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Big Red Goad: Truck-Drivin' Psycho


14-song CD

1. A Tiger in My Tank
2. Diesel Smoke, Dangerous Curves
3. Thunder on the Road!
4. A Tombstone Every Mile
5. Payload Daddy
6. I Got Lost
7. My Bucket's Got a Hole in It
8. Movin' On
9. Understand Your Man
10. Big Rig Rollin' Man
11. Truck-Drivin' Son of a Gun
12. Freightliner Fever
13. Jackknife
14. Poor White Trash

(liner notes by Dickie Joe Reed)

By Dickie Joe Reed

One of the greatest compliments an entertainer can pay another entertainer is to call him an entertainer's entertainer. Big Red Goad goes beyond that: He's a truck-driving entertainer who entertains truck drivers. And I'm proud to call him my friend.

I'm a part-time rodeo clown who acted as the "comic relief" part of the Big Red Goad Travelin' Haystack Wagon Revue from 1965-1977. I'd black out my teeth, play washboard, and make funny faces while Red sang his "songs of the road." We didn't make much money in those days, but we had more fun than boll weevils in an underwear factory. As Big Red once told me as we headed for a show in Chattanooga, "Dickie-boy, if I had a biscuit for every one of my fans, buddy, I'd have a whole lotta biscuits. I'm a simple man who sings songs, smokes cigarettes, eats meat, drinks coffee, loves women, and drives trucks. Could life be any better?"

When Big Red Goad performs, it's as if the whole world is driving a truck. His affection for the truckin' life is evident in every note he sings. He always addressed his audiences with unmistakable pleasure and directness. He is a singer of unusual range, with uncommon taste in his material, and a performer of magnetism and excitement. He brings to his songs a wealth of firsthand experience, a funnybone full of humor, a heart full of warmth, and a soul overflowing with human emotion. His is the lament of the weary; the story of the vagabond; the prayer of a sinner; the blessing of friendship; all the joys and sorrows, the loves and lusts that have touched all our lives at one time or another.

This album's lyrics present a piquant, poignant portrait of a picked-on and pushed-around profession, backed with a subtle and colorful orchestrating palette. But it's more than fine listening, it's a fascinating emotional experience. Add 'em all together, and you have a trucker's album by a trucker's trucker. How could he miss? If your toe doesn't tap when you listen to this album, then friend, you don't have one.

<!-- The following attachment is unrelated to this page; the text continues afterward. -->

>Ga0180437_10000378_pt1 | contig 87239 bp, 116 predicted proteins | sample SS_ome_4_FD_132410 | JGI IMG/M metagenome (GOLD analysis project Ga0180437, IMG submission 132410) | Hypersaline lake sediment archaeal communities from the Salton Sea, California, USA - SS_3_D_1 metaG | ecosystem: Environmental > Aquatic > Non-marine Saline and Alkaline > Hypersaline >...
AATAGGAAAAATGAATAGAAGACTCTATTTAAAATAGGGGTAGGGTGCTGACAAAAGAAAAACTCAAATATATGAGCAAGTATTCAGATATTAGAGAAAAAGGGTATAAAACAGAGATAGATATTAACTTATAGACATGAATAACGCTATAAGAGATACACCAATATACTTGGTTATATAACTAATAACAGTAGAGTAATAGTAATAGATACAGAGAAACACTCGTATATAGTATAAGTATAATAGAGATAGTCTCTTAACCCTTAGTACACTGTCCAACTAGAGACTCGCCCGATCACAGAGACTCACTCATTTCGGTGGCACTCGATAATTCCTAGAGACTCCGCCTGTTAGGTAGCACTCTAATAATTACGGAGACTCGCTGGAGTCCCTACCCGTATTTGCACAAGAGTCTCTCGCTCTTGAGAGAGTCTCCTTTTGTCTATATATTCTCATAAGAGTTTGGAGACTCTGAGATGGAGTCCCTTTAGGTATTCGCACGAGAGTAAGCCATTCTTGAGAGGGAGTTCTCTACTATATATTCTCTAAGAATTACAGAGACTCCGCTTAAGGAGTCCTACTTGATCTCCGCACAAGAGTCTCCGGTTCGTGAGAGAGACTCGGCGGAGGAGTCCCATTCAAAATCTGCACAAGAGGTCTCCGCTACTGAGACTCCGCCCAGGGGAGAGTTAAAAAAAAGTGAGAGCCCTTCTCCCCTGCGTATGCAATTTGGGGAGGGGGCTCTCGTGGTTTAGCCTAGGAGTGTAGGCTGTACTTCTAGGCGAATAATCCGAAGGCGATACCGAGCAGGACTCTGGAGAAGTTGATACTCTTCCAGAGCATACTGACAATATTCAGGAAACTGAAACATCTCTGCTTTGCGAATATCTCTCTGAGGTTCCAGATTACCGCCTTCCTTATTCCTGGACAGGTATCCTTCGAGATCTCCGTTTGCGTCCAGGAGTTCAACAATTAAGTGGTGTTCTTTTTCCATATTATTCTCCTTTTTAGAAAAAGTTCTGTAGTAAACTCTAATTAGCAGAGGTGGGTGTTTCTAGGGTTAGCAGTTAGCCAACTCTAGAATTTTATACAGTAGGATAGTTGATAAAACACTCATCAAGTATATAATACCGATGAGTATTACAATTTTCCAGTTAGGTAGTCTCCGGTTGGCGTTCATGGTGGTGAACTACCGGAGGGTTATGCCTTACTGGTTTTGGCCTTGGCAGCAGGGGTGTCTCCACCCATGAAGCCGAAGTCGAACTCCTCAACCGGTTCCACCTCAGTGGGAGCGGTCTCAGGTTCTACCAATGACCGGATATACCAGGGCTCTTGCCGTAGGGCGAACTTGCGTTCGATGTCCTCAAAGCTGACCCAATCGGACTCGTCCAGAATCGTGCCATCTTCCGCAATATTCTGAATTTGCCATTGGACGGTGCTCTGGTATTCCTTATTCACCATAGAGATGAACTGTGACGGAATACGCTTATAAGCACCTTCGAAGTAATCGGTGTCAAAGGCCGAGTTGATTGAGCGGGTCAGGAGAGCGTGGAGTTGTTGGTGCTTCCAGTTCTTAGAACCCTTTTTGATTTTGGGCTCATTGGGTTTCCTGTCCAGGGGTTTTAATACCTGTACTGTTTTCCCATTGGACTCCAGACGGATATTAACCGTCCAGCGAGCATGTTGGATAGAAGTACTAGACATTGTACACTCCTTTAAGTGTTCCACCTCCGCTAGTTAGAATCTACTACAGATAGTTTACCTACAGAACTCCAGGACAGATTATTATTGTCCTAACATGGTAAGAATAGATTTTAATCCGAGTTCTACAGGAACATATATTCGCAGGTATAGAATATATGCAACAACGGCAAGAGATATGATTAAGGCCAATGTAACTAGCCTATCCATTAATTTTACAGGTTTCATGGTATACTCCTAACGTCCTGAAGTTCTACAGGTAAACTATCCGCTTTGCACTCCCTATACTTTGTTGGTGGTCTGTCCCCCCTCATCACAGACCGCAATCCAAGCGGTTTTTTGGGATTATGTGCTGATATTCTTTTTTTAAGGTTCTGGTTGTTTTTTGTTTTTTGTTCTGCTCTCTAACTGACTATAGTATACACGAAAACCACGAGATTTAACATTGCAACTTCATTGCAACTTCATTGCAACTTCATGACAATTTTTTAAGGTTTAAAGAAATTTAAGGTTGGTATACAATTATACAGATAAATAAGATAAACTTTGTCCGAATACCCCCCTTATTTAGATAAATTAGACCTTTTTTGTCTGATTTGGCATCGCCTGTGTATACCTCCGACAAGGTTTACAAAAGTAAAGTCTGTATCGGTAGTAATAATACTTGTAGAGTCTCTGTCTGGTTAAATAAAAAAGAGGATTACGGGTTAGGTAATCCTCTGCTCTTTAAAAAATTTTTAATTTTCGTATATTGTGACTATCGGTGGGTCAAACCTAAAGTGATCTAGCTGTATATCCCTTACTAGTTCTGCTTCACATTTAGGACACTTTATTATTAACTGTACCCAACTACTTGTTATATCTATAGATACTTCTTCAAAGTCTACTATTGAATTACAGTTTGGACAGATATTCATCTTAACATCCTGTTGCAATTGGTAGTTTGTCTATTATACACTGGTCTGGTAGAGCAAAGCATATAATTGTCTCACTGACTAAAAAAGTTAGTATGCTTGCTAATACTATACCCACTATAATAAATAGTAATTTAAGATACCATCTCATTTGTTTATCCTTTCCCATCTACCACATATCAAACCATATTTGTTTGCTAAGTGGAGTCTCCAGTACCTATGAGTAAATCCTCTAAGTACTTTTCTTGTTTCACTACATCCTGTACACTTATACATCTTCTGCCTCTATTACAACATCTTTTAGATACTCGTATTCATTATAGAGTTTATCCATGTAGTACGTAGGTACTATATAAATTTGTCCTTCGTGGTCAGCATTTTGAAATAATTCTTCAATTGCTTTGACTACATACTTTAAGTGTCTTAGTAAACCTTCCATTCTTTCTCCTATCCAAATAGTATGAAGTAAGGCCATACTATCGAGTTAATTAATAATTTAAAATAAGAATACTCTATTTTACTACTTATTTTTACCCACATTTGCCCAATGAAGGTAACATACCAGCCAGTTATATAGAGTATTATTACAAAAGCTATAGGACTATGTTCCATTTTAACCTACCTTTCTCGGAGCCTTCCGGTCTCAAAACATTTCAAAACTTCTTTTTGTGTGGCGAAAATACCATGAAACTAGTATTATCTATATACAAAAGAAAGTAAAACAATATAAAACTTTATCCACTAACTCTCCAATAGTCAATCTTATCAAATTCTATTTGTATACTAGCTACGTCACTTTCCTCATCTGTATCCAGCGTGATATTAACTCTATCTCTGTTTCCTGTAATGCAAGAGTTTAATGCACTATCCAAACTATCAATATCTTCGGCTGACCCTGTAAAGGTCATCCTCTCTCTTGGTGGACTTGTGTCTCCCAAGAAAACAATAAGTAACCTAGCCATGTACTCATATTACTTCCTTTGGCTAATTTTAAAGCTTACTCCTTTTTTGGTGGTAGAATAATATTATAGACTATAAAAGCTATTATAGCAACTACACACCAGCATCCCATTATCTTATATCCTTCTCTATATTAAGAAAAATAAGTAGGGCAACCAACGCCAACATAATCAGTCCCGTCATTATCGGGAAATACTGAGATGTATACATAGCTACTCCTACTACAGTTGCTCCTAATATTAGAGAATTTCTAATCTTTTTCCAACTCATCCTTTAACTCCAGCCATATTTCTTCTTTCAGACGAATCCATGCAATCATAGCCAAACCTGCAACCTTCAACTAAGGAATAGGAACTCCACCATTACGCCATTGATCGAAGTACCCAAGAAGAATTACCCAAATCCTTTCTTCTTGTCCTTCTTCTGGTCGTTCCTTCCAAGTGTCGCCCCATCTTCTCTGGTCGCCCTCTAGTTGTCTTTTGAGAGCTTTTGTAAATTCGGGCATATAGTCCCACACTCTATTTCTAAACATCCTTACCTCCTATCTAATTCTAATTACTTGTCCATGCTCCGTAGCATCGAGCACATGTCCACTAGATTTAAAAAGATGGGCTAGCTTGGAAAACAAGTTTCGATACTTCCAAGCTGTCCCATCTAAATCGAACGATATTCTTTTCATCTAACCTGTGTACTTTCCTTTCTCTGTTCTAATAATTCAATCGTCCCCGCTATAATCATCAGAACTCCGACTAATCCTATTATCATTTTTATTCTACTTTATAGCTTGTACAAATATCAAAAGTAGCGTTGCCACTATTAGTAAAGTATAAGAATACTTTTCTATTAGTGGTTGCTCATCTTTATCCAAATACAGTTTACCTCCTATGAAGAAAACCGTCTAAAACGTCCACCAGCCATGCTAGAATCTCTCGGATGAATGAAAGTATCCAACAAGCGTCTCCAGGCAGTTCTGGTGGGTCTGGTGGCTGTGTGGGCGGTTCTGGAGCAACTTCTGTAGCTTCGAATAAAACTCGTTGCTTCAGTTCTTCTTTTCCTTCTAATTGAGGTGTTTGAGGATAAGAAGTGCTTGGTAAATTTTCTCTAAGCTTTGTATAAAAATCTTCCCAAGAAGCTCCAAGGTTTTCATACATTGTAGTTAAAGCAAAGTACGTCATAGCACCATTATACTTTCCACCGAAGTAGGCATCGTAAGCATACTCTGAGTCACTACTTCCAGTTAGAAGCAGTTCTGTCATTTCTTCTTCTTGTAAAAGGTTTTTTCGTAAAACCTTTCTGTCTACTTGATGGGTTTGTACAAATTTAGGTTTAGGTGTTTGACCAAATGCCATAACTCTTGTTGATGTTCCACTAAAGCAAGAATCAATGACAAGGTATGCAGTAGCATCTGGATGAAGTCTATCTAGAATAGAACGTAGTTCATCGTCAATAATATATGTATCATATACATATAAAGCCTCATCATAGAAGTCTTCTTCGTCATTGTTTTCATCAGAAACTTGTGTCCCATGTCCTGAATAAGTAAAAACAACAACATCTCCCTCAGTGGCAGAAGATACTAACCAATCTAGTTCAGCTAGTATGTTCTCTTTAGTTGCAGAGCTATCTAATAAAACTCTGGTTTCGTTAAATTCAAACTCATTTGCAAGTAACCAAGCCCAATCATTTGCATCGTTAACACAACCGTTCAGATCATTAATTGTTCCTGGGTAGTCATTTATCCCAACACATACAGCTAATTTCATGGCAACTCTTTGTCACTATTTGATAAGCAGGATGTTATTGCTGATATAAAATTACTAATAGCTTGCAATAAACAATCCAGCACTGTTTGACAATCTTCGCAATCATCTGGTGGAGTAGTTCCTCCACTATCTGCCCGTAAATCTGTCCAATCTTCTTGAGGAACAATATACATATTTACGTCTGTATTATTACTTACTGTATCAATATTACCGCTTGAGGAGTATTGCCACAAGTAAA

Big Red Goad is an orphan of the road. He quit high school at age 16 in order to drive a truck. The story of how he got the name "Big Red" is very unpleasant and largely unprintable. Suffice it to say that he's dropped loads all over the USA.

His singing career didn't start until long after he had established a reputation as one of the fastest coast-to-coast long-haul truckers in America. His first single was "Let's Go Berry-Pickin'" (b/w "Ooh Doggy") for Portland's Hot Chassis Records in 1965. Tragically, all traces of that recording have vanished. The songs on this CD were all originally released as 45 RPM singles between 1967 and 1973 on Woodpulp Records in Camas, WA. Those were Red's golden days, back before the Horny Lumberjacks broke up. Back before the lawsuits and the arrests and the five divorces and the stints in rehab, all of which have been exaggerated by a sensationalistic tabloid media.

When the trucking industry became desegregated in the late 1970s, Big Red Goad's brand of big-rig hillbilly brashness quickly fell out of fashion. These days, Big Red is bitter and almost entirely forgotten, living a reclusive existence in the tall timber of the Pacific Northwest. He's been surviving on government disability checks since the crippling truck accident which led to the amputation of both his legs in 1979.

That's why World Serpent Distribution, Hierarchy Records, and Truckstud Entertainment Ventures have combined their mammoth powers to re-release these classic sides, a "best of" Big Red Goad in sparkling CD format. We sincerely hope that you have many hours of listening pleasure. And remember, the full richness of stereophonic sound is only available in free, NATO-aligned nations such as Great Britain and America.